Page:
Public Benefit and the Roman Catholic Church in England and Wales
A Potential Conflict Between Canon Law and Charity Law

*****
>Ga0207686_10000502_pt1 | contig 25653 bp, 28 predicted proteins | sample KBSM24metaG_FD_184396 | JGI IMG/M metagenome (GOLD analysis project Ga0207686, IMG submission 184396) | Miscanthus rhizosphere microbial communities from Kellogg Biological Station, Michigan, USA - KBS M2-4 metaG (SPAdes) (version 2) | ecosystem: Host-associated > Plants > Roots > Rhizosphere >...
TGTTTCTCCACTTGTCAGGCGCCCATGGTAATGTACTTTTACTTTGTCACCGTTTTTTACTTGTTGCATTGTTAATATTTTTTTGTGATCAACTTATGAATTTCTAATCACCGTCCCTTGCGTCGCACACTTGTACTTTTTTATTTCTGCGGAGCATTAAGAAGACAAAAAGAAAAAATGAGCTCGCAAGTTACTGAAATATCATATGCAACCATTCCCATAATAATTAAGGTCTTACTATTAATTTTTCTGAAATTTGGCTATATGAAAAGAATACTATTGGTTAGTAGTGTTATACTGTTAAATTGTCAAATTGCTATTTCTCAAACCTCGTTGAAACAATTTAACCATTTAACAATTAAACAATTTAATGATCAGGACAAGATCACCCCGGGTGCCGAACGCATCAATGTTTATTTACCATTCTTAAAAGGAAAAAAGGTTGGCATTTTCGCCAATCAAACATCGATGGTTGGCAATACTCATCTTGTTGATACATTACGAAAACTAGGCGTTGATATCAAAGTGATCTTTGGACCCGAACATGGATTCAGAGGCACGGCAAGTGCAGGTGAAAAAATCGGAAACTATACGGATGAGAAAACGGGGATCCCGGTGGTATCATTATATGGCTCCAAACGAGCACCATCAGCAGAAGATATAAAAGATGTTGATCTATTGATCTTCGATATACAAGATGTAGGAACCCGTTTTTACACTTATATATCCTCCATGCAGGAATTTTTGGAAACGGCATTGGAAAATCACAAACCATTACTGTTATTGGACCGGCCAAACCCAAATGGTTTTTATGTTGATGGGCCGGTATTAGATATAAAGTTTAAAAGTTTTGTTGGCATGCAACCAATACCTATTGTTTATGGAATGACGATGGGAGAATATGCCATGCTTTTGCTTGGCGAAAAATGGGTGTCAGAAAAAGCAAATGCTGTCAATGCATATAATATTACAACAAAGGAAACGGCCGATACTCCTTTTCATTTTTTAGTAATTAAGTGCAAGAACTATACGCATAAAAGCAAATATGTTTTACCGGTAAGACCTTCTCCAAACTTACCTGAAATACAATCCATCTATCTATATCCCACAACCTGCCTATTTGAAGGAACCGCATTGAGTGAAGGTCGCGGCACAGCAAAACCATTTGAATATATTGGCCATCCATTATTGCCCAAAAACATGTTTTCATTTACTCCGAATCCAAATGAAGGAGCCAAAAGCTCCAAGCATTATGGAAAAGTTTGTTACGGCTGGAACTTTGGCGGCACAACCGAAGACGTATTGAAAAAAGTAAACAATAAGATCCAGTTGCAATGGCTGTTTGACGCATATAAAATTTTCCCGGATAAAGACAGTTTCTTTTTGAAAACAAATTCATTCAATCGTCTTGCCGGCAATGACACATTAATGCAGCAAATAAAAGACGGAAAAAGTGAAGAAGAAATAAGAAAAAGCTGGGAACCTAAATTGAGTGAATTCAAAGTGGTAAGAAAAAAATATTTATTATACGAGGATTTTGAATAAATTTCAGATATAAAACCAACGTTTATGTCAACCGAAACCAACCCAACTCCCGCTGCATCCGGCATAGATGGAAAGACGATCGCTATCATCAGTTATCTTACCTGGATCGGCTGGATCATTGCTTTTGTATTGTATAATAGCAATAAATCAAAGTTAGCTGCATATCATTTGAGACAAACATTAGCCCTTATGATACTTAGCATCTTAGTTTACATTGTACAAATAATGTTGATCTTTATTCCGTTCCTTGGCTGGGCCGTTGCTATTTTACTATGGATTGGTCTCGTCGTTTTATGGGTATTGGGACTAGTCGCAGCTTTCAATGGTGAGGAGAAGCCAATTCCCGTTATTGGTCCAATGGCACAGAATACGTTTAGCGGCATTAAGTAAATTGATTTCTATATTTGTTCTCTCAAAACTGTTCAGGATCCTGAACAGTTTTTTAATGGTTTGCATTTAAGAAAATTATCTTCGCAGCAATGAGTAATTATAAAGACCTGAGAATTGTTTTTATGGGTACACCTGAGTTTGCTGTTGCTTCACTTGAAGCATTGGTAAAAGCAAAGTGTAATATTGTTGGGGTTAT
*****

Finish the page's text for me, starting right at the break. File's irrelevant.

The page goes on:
The increased regulation of the voluntary sector in the United Kingdom has brought a number of challenges to all those enterprises which are constituted as charities. Among these are the Roman Catholic dioceses of England and Wales, all of which are incorporated as separate charities. One of the challenges being faced is the new requirement both to demonstrate and report on how each charity benefits 'the public'. This raises a question of whether this could constitute a threat as to how the Church organises her affairs through diocesan and parochial activities. This book examines the history of the Church's financial affairs, at universal and national level, as a background to understanding the formulation of the canons on temporal goods in the 1983 Code of Canon Law. Analysing the requirements of the charity legislation and comparing the response of each diocese demonstrates that, although the Church is quite clearly providing a great deal of 'public benefit' through its range of activities, the reporting of these suggests that the 'public benefit requirement' is still viewed as more of a threat rather than an opportunity.
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